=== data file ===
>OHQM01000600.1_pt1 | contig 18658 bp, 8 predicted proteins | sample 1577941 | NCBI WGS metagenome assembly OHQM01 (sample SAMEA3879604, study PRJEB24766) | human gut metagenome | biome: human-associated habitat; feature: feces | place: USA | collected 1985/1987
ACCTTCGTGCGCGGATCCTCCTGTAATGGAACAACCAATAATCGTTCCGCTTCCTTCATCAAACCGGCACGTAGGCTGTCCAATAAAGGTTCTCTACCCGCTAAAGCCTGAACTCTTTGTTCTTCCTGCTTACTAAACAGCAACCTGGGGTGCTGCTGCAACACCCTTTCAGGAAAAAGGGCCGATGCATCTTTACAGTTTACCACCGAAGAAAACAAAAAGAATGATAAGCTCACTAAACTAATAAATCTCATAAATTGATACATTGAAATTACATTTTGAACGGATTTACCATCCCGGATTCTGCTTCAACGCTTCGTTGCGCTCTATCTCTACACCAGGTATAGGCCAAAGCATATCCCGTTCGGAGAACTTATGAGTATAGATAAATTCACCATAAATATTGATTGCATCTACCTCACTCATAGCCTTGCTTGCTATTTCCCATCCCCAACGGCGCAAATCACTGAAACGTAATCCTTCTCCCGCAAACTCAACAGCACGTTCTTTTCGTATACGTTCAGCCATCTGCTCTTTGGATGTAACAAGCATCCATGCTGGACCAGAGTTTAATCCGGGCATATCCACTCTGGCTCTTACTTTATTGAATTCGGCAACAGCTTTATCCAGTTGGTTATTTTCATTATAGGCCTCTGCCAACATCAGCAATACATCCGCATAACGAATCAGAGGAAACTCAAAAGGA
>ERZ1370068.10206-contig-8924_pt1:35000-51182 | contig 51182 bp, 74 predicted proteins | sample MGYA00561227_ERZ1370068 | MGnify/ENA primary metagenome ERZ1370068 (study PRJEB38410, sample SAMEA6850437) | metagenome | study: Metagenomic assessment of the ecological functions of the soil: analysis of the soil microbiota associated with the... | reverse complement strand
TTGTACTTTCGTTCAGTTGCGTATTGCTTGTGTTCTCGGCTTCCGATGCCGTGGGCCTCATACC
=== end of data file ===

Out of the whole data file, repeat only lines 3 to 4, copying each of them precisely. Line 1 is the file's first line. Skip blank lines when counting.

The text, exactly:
>ERZ1370068.10206-contig-8924_pt1:35000-51182 | contig 51182 bp, 74 predicted proteins | sample MGYA00561227_ERZ1370068 | MGnify/ENA primary metagenome ERZ1370068 (study PRJEB38410, sample SAMEA6850437) | metagenome | study: Metagenomic assessment of the ecological functions of the soil: analysis of the soil microbiota associated with the... | reverse complement strand
TTGTACTTTCGTTCAGTTGCGTATTGCTTGTGTTCTCGGCTTCCGATGCCGTGGGCCTCATACC